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satish bodas
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I have googled and also reading some books for EJB .

Some of the major driving forces for EJB's usage specified are ::

1 >Component based architecture
2 >Distributed environment
3 >security ( Declarative )
4 >Transaction management ( CMT as preferred )

My queries are ::
1 >In case of local transactions ONLY being present - there wouldnt be a need of Tx mgmt ?

2 >I find the tx mgmt done manually ( BMT ) much easier than CMT ?
( Maybe There are complex scenarios that I havent worked on )

3 >Security - This particularly is not very well understood by me .
In a web application - I am assuming that all the authentication and authorization is done upfront - even prior to hitting some business methods .

What I mean is using some filter to do necessary checks ( server side )
Why do I even need to add an additional check at the model layer - is this just a backup to ensure that if things fail at the front end we have a secondary check ?

Thoug again .... unless I duplicate code both will really do the same thing !

Thanks ,
~satish
 
Scott Selikoff
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Originally posted by satish bodas:
In case of local transactions ONLY being present - there wouldnt be a need of Tx mgmt ?

What do you mean by local transactions? Transaction management is always a good thing for database-dependent systems.

Originally posted by satish bodas:
2 >I find the tx mgmt done manually ( BMT ) much easier than CMT ?
( Maybe There are complex scenarios that I havent worked on )

Depends what you consider easier. To some people having 100% control of transactional logic (BMT) is easier than fully automated solutions (CMT). On the other hand, CMT offers the ability to change transactional behavior of your system through XML files without recompiling any code. Also, if you working in a team of multiple developers its a lot easier (and safer) to manage their transactional methods via CMT than BMT where a developer may have neglected to put the BMT code in the proper place.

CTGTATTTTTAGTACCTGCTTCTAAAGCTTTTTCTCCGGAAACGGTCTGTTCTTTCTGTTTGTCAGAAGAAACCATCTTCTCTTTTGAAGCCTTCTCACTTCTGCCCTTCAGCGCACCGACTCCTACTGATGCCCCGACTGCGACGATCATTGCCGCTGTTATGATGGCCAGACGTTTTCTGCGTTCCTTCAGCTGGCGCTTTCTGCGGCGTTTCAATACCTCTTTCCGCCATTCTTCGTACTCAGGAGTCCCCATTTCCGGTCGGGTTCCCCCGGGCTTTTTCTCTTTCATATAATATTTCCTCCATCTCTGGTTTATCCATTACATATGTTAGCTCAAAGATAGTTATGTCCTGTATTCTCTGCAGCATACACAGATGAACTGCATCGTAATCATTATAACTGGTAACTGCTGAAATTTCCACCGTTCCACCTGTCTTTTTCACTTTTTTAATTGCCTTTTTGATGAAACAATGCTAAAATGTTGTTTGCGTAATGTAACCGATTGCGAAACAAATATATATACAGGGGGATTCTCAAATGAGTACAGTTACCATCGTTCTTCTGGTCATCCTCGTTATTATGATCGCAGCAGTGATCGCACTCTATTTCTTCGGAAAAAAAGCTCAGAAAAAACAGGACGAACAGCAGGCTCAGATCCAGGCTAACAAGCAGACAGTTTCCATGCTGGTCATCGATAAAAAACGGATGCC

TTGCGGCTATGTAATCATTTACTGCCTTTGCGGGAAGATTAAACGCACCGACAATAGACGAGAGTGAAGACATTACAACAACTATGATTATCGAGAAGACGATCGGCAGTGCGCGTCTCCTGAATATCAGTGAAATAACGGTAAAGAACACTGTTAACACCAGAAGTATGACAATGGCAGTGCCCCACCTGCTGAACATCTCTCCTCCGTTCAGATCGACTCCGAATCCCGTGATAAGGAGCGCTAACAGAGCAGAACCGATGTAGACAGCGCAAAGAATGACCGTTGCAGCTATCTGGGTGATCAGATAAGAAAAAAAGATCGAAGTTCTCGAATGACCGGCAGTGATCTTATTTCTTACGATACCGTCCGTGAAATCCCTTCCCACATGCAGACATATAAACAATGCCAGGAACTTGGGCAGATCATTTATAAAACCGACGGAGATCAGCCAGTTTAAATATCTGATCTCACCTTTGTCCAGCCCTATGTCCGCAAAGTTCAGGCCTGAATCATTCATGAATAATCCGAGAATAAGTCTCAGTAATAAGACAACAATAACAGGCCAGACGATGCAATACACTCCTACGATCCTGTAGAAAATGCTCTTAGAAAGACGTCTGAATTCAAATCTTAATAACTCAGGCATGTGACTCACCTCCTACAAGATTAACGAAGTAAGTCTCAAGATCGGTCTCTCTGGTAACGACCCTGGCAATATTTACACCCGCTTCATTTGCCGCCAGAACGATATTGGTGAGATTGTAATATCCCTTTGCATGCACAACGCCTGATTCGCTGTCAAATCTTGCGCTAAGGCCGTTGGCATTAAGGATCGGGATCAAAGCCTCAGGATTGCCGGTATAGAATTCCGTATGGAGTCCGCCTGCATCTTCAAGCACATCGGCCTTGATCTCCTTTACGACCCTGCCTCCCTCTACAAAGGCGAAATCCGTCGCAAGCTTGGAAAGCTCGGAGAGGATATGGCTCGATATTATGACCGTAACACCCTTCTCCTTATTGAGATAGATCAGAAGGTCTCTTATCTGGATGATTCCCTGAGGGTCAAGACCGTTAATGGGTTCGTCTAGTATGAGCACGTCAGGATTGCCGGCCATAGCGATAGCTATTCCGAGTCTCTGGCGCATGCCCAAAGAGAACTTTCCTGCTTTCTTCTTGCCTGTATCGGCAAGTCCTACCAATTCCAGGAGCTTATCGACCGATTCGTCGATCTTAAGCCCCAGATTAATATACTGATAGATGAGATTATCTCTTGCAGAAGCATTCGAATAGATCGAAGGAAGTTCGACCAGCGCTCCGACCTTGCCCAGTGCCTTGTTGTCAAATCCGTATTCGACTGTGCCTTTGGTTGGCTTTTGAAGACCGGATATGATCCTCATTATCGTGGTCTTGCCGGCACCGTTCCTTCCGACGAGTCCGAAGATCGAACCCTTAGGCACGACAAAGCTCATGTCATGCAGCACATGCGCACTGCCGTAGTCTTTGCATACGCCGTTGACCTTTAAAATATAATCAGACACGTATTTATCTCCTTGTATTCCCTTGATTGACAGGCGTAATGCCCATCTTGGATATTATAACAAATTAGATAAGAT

Originally posted by satish bodas:
3 >Security - This particularly is not very well understood by me .
In a web application - I am assuming that all the authentication and authorization is done upfront - even prior to hitting some business methods.

Who is the authentication/authorization done by? You, or the web server? Its not so much that EJB can do better security than non-EJB world, but that EJB integrates with security systems quicker and easier than non-EJB systems allowing for some very customized security configuration.

Originally posted by satish bodas:
What I mean is using some filter to do necessary checks ( server side )
Why do I even need to add an additional check at the model layer - is this just a backup to ensure that if things fail at the front end we have a secondary check ?


That's a tricky one and perhaps the subject or my next tech blog... checking the same requirements on multiple levels is often required for large systems and often a huge pain. Ultimately, EJB systems are designed to be componentized with many possible configurations. In other words, the advantages of component-oriented development is that you can mix and match components to build better systems... the downside is you never quite know who's the consumer of your service and therefore have to recheck logic that may have all ready been verified. For example, imagine your EJB is used by a Web Service, a JSP-based front-end, and a Swing-front end. Some of the clients which you have 100% control over (the JSP/Swing service hopefully), you may be checking things twice, but the web service may come to you completely unverified. If you add the code perform the validation at each level, you make your code more reusable by other systems.

I feel like I should add, EJBs are not designed for development teams of only a handful of people. If you're the sole developer then yes, EJBs don't buy you much at all. On the other hand if you have systems of hundreds of developers and huge amounts of code, the reusability and management features of EJBs are (theoretically) unmatched. Does it work like that in practice? Depends on if your architects can get over the inherent difficulties with setting up good EJB systems in the first place.